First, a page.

August 16, 2022
How many times have you heard fundraising advice along the lines of: “Grant proposals that are focused on a specific project or program are more compelling than those requesting general support.” Or: “Foundations want to support programs, not overhead!”
If you have worked in nonprofit leadership, development, or an adjacent role for any measure of time, I am certain that the answer is likely more than you can count!
In recent years, the team at Elevate has observed key trends in the types of grants our clients are winning. We had a hunch that our nonprofit partners were securing more general operating support dollars each year, and that grantmakers are warming to the idea of providing general operating support. And we saw the think pieces; read any listicle on the “top trends in grantmaking” and you’ll undoubtedly see increased general operating support and trust-based philanthropy on top of the list.
Still, we wondered what our own data would reveal. Are Elevate clients winning more general operating support or programmatic grants? How does the amount of grant revenue they secure compare between the two? And is it possible to secure general operating support from a new funding partner, or should we only ask our existing donors for general operating support? So we rolled up our sleeves, typed in our two-factor authentication codes, and dug into our trusty Salesforce database for the answers.
We looked at the overall win rate – the grants secured compared to the total number of grants submitted – for both general operating support and for program support for the two-and-a-half year period from January 1, 2020 to June 30, 2022. During that period, our clients submitted a total of 6,229 proposals. The win rate for general operating support grants was 72.2% (for every 100 grants submitted, 72 were won), whereas the win rate for program support was 66.8%. While this may seem modest, we actually ran a chi-square test to ensure that these results were statistically significant (p < .0001), and not due to random variation. The findings were clear: there are real differences in win rate by request type.
After examining the above, we wondered whether the result would be different if we broke the opportunities apart by new versus renewal opportunities. An opportunity would be considered “new” if it is one that the organization has never applied to in the past, and a renewal opportunity is a grant they have secured in previous years. Generally, a grantee has a much higher likelihood of securing a renewal grant than a new one. (You already know this if you read our two-part blog on How to Predict the Future!) But we wondered about the likelihood of securing a new grant for General Operating Support.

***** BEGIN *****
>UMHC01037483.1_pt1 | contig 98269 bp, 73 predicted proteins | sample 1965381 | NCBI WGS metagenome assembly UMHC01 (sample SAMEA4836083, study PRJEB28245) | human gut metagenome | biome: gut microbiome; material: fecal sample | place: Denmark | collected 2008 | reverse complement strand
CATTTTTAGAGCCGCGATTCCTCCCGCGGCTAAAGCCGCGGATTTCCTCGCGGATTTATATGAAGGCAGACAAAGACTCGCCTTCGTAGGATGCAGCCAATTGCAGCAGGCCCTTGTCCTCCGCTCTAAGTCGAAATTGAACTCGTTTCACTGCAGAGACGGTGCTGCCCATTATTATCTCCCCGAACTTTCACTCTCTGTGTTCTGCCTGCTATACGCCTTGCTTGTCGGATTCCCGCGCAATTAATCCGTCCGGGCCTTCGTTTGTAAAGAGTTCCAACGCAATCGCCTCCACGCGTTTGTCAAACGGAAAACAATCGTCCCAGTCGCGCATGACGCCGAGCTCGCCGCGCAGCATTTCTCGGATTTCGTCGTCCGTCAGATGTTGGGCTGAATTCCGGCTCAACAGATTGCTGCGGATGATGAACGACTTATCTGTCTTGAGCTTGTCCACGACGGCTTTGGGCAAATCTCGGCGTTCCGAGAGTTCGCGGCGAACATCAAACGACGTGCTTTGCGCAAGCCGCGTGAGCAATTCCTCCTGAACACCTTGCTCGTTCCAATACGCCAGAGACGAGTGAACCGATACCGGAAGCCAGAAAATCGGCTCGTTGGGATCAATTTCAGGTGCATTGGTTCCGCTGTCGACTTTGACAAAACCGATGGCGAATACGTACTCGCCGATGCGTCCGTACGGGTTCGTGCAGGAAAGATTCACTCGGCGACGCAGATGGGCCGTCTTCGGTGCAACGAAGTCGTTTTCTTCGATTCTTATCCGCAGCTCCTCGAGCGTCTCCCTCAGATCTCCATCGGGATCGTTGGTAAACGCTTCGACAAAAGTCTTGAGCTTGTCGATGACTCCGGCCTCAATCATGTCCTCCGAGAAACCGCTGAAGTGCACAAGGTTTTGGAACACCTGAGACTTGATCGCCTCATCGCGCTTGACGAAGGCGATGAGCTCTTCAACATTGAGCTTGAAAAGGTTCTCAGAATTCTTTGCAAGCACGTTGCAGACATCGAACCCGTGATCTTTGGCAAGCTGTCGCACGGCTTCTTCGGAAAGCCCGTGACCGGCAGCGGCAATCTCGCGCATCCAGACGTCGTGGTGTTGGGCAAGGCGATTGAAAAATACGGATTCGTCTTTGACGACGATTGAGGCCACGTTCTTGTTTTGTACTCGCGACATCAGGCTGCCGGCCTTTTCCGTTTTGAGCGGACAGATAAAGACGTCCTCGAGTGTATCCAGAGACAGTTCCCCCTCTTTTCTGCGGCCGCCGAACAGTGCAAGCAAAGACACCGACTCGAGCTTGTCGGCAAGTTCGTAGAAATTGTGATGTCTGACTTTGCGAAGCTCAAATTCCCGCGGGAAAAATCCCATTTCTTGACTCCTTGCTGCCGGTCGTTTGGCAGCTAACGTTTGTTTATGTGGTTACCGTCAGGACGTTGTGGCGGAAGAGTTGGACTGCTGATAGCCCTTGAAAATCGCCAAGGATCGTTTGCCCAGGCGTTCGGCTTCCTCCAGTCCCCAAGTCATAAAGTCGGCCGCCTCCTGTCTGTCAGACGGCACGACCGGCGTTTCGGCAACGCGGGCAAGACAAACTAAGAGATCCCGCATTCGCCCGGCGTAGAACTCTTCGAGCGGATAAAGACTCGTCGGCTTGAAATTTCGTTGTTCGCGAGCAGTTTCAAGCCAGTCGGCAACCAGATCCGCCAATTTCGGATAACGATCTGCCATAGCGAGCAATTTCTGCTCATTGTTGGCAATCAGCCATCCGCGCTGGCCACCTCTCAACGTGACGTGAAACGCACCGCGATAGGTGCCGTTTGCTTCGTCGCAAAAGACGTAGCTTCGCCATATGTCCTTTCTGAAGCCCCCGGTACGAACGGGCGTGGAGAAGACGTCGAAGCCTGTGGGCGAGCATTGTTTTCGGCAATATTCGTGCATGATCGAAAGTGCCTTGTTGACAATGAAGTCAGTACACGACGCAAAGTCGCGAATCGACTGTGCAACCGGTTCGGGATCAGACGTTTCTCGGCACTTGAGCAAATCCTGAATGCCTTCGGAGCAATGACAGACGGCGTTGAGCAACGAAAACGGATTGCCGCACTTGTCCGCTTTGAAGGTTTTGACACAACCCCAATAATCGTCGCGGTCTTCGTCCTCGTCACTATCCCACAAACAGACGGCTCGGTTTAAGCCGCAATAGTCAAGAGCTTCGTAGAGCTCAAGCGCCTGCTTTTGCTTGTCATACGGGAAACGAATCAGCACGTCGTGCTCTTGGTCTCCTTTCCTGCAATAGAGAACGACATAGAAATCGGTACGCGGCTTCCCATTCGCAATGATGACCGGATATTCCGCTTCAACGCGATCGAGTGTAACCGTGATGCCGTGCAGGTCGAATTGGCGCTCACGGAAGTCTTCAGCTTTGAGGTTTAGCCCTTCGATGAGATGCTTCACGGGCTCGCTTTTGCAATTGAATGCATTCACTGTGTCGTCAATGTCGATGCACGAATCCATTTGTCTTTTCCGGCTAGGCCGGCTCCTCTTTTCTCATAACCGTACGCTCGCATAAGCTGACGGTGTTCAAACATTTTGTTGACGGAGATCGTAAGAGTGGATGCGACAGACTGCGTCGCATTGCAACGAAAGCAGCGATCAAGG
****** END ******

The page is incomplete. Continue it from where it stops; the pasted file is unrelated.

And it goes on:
Interestingly, our findings held true for both new and renewal opportunities. For renewal grant opportunities, the win rate for General Operating Support requests was 92.2%, slightly higher than the win rate for program requests at 87.8%. For new grant opportunities, the win rate for General Operating Support requests was 54.3%, and the win rate for program requests was 47.1%.
While the data around win rates is very compelling, we also wondered about the total grant dollars our nonprofit partners secure that is designated as general operating support versus program-restricted funding. Interestingly, for the same set of opportunities that resulted in the win rates in findings #1 and #2 above, our clients secured roughly $370.3 million in programmatic support, as compared with $169.8 million in general operating support – less than half of the total amount of programmatic funding won!
While win rates may be higher for general operating support grants, the opportunity to request this type of flexible support is not the norm. Our data set revealed that Elevate clients had nearly 25% more opportunities to request program support than they had opportunities to ask for general operating support.
Our analysis shows how important general operating support is to a holistic grant strategy. And, it shows how our nonprofit clients are both empowered to ask for what they most need, and able to find true philanthropic partners willing to invest in the sustainability and capacity of their organizations.
Still, across the board, foundations invest more dollars in programs than in the operations of their grantees. We view this as a fundamental problem facing our sector today: many philanthropists are unwilling to invest in the necessary infrastructure of nonprofits. And as any nonprofit leader knows all too well, without unrestricted funding to invest in staff, technology, capacity building, anti-racism work, and unanticipated opportunities, nonprofits are hamstrung, unable to innovate or act swiftly to serve their community or constituents when the need arises.
The bottom line is that general operating support is essential to the success of the nonprofit sector. Organizations need flexible funding that they can leverage as needed to advance their missions. And they need more funding partners who are willing to trust nonprofit leaders and invest in organizations in a way that allows them to do their work.
We are hopeful: the data is pointing in the right direction. And, philanthropy must continue to invest even more unrestricted resources in the nonprofits doing the meaningful work of social change.
Elevate uses Salesforce to log thousands of grant opportunities each year across our nearly 100 nonprofit partners. We track information related to which grants are secured and which are lost, how much funding is requested and awarded, whether each grant is for a specific program area or for operating support, and much much more. The results described here come from thousands of data points across all of Elevate’s nonprofit partners. We love data!